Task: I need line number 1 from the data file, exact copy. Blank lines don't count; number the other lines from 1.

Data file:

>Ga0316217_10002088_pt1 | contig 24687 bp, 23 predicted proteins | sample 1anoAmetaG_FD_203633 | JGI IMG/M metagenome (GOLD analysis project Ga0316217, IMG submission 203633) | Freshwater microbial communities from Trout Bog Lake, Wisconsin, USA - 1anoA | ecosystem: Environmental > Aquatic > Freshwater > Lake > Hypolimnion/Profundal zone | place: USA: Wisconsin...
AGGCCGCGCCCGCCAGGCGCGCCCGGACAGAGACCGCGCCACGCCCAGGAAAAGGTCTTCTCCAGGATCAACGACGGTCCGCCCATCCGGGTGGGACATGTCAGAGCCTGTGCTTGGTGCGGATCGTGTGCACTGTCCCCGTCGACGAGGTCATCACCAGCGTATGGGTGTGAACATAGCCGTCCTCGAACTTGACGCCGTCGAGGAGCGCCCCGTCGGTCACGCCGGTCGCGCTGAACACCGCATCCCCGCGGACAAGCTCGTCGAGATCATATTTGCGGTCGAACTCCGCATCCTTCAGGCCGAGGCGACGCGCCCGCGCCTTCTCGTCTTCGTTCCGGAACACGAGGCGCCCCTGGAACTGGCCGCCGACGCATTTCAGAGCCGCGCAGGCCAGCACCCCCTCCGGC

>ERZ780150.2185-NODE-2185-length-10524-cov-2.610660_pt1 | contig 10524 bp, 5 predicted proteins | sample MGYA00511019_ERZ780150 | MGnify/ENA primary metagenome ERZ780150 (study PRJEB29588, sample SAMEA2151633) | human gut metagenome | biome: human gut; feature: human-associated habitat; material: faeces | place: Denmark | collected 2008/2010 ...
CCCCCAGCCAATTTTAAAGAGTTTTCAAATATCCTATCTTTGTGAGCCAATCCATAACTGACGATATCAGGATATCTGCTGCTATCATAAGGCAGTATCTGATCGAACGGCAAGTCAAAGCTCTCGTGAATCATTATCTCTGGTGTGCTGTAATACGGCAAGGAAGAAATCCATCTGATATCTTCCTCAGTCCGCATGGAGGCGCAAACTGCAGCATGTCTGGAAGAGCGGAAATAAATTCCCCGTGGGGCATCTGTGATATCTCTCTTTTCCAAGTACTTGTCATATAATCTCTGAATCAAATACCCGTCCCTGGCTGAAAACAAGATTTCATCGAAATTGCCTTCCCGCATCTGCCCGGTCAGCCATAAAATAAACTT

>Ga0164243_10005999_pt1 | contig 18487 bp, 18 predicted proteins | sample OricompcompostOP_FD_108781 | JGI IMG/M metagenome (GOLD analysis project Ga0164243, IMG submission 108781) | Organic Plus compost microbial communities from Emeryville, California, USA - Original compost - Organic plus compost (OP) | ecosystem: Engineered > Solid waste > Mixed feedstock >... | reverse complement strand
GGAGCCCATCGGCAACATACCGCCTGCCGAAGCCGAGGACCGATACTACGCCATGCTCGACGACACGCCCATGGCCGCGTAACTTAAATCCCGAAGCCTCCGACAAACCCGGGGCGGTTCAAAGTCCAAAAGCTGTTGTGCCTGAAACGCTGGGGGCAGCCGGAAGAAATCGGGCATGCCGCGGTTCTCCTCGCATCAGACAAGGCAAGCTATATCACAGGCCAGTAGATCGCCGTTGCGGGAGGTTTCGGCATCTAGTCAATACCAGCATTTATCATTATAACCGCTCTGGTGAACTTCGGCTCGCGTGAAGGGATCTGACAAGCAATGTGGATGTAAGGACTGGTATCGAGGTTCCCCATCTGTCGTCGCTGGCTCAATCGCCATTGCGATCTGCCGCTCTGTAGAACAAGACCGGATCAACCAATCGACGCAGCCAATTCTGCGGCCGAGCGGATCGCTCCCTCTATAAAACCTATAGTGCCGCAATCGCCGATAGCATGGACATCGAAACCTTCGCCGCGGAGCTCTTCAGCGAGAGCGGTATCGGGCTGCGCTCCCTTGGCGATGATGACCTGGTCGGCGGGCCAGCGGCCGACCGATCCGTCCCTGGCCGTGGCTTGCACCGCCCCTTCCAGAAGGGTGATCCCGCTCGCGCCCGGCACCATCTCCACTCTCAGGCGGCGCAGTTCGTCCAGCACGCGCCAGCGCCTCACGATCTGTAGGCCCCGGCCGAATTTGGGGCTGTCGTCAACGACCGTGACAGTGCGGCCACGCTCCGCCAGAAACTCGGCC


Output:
>Ga0316217_10002088_pt1 | contig 24687 bp, 23 predicted proteins | sample 1anoAmetaG_FD_203633 | JGI IMG/M metagenome (GOLD analysis project Ga0316217, IMG submission 203633) | Freshwater microbial communities from Trout Bog Lake, Wisconsin, USA - 1anoA | ecosystem: Environmental > Aquatic > Freshwater > Lake > Hypolimnion/Profundal zone | place: USA: Wisconsin...